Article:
Coffee Springs church celebrates 75 yearscomment (0)
October 27, 2005
By Martine G. Bates
Each fall, former and current members of Mount Carmel Baptist Church, Coffee Springs, in Sardis Baptist Association gather for a homecoming celebration. This year’s meeting held special meaning as the congregation marked its 75th year.
Pastor Earl Wise thinks the church may be even older than 75 years. Although Wise cannot find documentation, he has talked to older members of the community who indicate that the church may be nearer 100 years old. Wise, who grew up in the community, said the church was once surrounded by tenant farmers. During its heyday in the 1940s, the church had so many young people that Sunday School classes were held outside.
As farm equipment became more available, the need for human labor faded, and the tenant farmers moved away. Little evidence was left of the once thriving community. Coffee Springs now has a population that Wise estimates to be around 250.
James Preachers, director of missions for Sardis Association, was pastor of the church for a short time in the ’70s. Preachers said the church has had its ups and downs but continues to focus on evangelism. “The church’s greatest contribution is having a Baptist witness in the community for 75 years,” he said.
The congregation is small, with less than 10 in Sunday School and 12 to 20 in worship, but new people are moving into the area. Wise has a strategy for reaching them. “When people move in, we try to be there,” he said. “The people in the church are loving and kind.”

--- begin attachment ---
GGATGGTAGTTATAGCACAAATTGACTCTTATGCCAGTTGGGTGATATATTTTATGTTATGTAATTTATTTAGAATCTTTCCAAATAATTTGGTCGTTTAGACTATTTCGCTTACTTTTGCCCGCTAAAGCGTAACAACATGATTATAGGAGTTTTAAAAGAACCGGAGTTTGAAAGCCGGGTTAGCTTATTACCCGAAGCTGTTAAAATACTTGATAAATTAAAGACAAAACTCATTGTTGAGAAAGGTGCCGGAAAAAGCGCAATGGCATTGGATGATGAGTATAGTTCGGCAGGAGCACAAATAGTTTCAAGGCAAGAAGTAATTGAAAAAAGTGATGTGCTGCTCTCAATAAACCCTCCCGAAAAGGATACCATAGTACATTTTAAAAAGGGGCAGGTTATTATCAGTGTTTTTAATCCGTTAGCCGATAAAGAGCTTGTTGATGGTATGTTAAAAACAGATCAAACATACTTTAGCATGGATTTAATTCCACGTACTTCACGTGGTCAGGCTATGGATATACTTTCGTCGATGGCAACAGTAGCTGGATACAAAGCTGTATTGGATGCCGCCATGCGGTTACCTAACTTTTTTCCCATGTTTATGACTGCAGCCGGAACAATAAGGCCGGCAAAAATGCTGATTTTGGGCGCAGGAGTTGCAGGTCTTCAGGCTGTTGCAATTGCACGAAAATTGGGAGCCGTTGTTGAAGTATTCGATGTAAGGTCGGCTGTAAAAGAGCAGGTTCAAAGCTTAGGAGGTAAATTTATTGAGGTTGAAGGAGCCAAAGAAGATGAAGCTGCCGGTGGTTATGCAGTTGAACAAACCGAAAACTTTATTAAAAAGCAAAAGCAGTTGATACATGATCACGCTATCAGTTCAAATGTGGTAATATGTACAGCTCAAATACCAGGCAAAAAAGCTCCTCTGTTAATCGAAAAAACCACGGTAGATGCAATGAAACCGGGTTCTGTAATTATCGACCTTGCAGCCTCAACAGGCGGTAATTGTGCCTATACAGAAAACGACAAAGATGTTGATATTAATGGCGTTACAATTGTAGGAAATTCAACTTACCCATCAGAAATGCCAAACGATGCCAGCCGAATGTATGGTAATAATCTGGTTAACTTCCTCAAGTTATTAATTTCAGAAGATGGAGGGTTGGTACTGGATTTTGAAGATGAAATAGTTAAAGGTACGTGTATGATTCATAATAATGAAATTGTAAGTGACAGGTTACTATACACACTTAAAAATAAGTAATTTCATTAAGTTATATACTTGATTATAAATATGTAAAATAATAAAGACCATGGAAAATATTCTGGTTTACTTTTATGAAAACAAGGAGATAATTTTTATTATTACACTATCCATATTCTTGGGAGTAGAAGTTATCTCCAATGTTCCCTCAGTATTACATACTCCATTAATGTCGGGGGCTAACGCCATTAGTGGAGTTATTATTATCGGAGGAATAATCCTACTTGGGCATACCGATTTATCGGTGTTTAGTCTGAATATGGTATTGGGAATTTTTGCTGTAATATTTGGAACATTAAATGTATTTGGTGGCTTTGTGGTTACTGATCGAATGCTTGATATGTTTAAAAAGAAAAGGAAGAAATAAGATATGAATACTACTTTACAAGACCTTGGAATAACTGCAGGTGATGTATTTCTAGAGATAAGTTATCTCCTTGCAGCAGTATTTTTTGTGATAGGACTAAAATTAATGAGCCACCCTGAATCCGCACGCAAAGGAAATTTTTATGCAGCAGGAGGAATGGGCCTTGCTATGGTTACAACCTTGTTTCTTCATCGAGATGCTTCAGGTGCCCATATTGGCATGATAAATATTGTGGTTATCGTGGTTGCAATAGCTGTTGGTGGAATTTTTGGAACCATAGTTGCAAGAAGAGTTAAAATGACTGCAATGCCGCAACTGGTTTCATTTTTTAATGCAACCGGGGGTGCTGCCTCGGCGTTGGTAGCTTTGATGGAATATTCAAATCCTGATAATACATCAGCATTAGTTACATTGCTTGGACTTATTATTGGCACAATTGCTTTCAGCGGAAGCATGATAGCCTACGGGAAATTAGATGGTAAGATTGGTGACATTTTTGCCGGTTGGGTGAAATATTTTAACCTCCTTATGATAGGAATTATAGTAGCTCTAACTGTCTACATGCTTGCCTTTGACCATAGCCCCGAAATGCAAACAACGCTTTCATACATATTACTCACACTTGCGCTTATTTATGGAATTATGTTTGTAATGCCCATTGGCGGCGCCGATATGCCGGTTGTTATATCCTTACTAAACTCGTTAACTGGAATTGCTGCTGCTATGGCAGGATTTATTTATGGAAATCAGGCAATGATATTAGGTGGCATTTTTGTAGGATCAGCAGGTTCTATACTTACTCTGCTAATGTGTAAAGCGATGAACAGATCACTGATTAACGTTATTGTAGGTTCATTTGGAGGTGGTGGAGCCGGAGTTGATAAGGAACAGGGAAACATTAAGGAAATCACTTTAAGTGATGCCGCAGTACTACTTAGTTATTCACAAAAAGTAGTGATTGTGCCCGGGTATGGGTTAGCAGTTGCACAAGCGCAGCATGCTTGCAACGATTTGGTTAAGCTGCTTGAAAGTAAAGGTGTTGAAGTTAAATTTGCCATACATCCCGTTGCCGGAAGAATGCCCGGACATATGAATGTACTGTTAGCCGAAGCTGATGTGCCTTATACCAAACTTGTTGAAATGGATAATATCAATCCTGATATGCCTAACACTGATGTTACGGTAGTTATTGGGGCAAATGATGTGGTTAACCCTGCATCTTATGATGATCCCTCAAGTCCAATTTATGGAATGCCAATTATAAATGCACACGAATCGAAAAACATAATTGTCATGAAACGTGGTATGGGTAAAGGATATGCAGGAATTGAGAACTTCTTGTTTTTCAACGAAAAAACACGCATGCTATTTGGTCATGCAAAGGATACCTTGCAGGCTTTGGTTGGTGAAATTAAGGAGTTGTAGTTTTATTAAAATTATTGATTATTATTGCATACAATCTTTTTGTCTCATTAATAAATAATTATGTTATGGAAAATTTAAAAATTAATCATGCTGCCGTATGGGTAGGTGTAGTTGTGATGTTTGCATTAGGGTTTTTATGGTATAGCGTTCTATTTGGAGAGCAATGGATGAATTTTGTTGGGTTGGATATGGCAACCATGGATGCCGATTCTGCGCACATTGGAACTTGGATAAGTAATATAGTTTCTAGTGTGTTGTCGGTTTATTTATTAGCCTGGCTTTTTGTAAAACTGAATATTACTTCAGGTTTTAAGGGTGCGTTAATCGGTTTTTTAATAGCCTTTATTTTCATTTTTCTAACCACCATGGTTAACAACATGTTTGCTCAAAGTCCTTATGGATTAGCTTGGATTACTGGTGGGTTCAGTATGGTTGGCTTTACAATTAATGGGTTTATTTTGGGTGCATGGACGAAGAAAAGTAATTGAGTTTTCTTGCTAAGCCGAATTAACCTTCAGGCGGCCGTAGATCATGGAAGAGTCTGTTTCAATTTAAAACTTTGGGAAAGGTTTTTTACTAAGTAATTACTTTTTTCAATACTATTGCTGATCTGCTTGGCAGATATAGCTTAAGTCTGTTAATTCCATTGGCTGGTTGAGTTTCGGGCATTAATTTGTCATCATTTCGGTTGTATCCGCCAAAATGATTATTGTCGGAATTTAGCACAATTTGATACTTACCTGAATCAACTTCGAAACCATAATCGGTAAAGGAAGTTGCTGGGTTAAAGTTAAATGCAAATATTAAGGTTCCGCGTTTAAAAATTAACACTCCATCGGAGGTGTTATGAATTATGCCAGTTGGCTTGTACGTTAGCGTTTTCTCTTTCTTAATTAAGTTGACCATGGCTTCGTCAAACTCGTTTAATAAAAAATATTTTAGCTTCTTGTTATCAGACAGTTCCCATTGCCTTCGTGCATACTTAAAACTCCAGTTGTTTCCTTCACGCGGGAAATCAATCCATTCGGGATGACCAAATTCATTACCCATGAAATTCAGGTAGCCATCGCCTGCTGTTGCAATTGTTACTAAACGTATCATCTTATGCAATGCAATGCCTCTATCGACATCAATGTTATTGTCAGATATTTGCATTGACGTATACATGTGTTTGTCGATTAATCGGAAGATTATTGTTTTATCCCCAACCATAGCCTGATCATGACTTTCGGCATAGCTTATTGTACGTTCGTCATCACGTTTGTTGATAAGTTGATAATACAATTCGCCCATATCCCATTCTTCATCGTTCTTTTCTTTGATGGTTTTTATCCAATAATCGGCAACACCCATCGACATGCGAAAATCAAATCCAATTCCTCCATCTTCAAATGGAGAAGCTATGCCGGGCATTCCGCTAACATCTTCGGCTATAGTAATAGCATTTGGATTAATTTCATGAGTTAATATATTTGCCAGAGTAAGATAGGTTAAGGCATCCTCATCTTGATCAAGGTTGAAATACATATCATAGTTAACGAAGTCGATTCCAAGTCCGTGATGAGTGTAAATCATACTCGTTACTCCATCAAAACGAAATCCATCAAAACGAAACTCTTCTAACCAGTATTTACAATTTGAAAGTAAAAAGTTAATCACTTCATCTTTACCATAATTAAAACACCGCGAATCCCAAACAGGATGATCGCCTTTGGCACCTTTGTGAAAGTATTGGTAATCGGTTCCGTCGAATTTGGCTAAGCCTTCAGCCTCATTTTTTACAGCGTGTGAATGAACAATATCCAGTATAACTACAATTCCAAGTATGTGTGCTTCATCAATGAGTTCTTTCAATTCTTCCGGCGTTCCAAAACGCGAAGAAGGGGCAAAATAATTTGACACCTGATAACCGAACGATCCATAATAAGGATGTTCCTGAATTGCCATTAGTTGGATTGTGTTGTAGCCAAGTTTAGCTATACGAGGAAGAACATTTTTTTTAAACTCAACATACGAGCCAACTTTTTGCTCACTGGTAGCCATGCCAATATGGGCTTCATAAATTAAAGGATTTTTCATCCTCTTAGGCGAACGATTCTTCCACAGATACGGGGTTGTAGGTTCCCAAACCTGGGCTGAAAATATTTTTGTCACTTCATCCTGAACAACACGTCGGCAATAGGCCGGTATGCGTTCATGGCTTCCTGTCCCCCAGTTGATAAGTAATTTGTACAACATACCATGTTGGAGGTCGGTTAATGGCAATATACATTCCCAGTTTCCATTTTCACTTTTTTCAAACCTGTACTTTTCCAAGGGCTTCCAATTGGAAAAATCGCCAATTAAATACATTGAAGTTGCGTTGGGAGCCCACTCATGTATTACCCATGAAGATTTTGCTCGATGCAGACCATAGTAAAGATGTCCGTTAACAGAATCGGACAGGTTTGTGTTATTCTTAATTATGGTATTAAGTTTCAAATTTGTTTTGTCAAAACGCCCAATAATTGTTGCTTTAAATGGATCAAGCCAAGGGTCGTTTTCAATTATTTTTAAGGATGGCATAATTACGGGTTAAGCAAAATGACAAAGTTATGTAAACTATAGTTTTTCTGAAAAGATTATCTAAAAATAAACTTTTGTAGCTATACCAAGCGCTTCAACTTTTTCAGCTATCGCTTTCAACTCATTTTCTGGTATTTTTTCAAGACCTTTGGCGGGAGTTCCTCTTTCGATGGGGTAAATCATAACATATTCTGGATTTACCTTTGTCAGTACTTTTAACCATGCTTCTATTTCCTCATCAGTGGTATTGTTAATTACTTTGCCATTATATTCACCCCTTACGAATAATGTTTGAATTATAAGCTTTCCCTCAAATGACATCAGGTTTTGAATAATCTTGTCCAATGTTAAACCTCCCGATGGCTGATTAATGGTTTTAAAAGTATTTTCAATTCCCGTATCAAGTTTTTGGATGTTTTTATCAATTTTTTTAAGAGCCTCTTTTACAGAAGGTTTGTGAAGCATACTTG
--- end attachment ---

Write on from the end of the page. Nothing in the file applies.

Wise noted the members are also generous. “The church gave an offering of $1,300 to storm [Hurricane Katrina] victims,” he said. “And for the last two years, we have been recognized for giving the most to the Cooperative Program per capita.”
The church put up a new sign, installed new lights and bought new tables for the fellowship hall in anticipation of the celebration day and they were not disappointed. Wise estimated attendance to be between 75 and 100.
The daylong celebration included preaching, a reading of the church history, singing and dinner on the ground. The Alabama Baptist Historical Commission presented a plaque to the church in recognition of its years of service.
The celebration theme reflected Mount Carmel Baptist’s direction: “A living church is one that remembers the past, lives in the present, and works for the future.”
“We want to be a lighthouse to the community,” Wise said. “We want to reach a lost and dying world by putting into practice what the Lord taught.”